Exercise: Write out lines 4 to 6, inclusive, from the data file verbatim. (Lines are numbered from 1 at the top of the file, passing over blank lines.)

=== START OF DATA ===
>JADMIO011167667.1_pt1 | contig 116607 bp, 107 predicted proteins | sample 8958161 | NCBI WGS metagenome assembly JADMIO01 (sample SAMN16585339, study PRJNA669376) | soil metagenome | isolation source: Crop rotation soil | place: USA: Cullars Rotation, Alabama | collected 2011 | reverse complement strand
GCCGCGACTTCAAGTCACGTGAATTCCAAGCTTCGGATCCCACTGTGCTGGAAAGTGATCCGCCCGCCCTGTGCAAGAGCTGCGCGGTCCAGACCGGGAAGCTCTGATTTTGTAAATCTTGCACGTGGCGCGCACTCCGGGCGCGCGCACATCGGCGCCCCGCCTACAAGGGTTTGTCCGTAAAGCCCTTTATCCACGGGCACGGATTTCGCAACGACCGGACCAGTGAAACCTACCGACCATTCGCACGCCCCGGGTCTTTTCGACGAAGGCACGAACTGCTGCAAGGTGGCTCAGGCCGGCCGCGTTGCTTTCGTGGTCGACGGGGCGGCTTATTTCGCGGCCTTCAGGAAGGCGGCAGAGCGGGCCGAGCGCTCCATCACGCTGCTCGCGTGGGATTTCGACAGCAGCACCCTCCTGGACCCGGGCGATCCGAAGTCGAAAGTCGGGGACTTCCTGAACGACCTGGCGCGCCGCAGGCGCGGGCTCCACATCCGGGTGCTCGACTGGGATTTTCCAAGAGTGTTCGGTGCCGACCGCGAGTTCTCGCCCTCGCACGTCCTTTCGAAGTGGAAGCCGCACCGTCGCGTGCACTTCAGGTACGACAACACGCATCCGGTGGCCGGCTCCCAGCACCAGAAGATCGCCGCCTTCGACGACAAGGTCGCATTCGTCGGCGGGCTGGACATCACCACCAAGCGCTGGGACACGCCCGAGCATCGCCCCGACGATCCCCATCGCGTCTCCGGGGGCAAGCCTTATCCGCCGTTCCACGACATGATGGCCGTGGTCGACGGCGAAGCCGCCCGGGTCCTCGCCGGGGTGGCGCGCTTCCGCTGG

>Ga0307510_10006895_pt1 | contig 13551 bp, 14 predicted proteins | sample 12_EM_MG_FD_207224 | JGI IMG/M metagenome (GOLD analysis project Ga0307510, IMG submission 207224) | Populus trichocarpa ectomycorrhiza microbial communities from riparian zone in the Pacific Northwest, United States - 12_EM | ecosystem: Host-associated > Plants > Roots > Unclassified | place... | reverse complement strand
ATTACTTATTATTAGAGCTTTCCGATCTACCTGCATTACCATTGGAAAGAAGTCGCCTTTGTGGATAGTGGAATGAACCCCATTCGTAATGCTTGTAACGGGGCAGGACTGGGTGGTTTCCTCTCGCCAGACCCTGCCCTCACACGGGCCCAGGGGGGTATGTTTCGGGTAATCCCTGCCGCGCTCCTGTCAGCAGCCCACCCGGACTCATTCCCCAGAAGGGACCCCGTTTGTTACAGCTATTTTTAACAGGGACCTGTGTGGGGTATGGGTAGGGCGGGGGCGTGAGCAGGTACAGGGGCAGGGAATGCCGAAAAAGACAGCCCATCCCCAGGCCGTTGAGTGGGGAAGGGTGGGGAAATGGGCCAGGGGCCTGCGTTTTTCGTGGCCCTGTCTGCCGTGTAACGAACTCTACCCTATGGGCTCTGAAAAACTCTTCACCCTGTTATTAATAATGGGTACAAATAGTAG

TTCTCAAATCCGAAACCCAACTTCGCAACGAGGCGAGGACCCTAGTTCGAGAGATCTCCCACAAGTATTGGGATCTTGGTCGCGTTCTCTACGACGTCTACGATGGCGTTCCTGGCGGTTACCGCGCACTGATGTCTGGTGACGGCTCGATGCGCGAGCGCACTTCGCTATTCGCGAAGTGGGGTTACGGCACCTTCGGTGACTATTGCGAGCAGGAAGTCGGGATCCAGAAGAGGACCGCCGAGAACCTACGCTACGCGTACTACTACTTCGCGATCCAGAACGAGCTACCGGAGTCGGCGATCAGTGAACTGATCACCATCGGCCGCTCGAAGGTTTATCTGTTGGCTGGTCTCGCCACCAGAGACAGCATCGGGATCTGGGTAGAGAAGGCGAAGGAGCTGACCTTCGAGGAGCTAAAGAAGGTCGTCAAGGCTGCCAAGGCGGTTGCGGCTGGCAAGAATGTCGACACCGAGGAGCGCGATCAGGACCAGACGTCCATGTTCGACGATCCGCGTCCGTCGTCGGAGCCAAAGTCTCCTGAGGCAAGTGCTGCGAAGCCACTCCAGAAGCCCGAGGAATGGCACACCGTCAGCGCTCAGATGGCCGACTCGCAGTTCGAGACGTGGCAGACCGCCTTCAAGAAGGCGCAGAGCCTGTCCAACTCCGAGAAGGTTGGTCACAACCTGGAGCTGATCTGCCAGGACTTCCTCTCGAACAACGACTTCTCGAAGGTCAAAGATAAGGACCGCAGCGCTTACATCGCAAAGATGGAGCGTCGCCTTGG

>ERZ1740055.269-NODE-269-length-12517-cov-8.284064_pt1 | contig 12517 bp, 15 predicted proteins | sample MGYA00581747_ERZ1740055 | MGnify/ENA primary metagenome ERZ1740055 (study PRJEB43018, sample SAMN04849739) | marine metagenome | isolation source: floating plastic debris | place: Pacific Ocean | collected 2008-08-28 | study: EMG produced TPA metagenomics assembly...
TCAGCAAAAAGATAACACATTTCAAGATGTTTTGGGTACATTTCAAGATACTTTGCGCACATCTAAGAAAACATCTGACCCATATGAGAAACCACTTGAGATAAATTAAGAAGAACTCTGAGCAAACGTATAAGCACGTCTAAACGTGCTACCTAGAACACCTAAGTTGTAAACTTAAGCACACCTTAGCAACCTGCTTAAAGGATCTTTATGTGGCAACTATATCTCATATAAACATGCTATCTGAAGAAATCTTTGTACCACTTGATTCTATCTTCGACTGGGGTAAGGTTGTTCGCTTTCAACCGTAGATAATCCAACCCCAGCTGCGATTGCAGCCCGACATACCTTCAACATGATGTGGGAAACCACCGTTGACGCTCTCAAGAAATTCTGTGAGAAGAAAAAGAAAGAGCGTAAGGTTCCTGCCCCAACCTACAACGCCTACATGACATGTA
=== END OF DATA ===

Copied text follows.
ATTACTTATTATTAGAGCTTTCCGATCTACCTGCATTACCATTGGAAAGAAGTCGCCTTTGTGGATAGTGGAATGAACCCCATTCGTAATGCTTGTAACGGGGCAGGACTGGGTGGTTTCCTCTCGCCAGACCCTGCCCTCACACGGGCCCAGGGGGGTATGTTTCGGGTAATCCCTGCCGCGCTCCTGTCAGCAGCCCACCCGGACTCATTCCCCAGAAGGGACCCCGTTTGTTACAGCTATTTTTAACAGGGACCTGTGTGGGGTATGGGTAGGGCGGGGGCGTGAGCAGGTACAGGGGCAGGGAATGCCGAAAAAGACAGCCCATCCCCAGGCCGTTGAGTGGGGAAGGGTGGGGAAATGGGCCAGGGGCCTGCGTTTTTCGTGGCCCTGTCTGCCGTGTAACGAACTCTACCCTATGGGCTCTGAAAAACTCTTCACCCTGTTATTAATAATGGGTACAAATAGTAG

TTCTCAAATCCGAAACCCAACTTCGCAACGAGGCGAGGACCCTAGTTCGAGAGATCTCCCACAAGTATTGGGATCTTGGTCGCGTTCTCTACGACGTCTACGATGGCGTTCCTGGCGGTTACCGCGCACTGATGTCTGGTGACGGCTCGATGCGCGAGCGCACTTCGCTATTCGCGAAGTGGGGTTACGGCACCTTCGGTGACTATTGCGAGCAGGAAGTCGGGATCCAGAAGAGGACCGCCGAGAACCTACGCTACGCGTACTACTACTTCGCGATCCAGAACGAGCTACCGGAGTCGGCGATCAGTGAACTGATCACCATCGGCCGCTCGAAGGTTTATCTGTTGGCTGGTCTCGCCACCAGAGACAGCATCGGGATCTGGGTAGAGAAGGCGAAGGAGCTGACCTTCGAGGAGCTAAAGAAGGTCGTCAAGGCTGCCAAGGCGGTTGCGGCTGGCAAGAATGTCGACACCGAGGAGCGCGATCAGGACCAGACGTCCATGTTCGACGATCCGCGTCCGTCGTCGGAGCCAAAGTCTCCTGAGGCAAGTGCTGCGAAGCCACTCCAGAAGCCCGAGGAATGGCACACCGTCAGCGCTCAGATGGCCGACTCGCAGTTCGAGACGTGGCAGACCGCCTTCAAGAAGGCGCAGAGCCTGTCCAACTCCGAGAAGGTTGGTCACAACCTGGAGCTGATCTGCCAGGACTTCCTCTCGAACAACGACTTCTCGAAGGTCAAAGATAAGGACCGCAGCGCTTACATCGCAAAGATGGAGCGTCGCCTTGG

>ERZ1740055.269-NODE-269-length-12517-cov-8.284064_pt1 | contig 12517 bp, 15 predicted proteins | sample MGYA00581747_ERZ1740055 | MGnify/ENA primary metagenome ERZ1740055 (study PRJEB43018, sample SAMN04849739) | marine metagenome | isolation source: floating plastic debris | place: Pacific Ocean | collected 2008-08-28 | study: EMG produced TPA metagenomics assembly...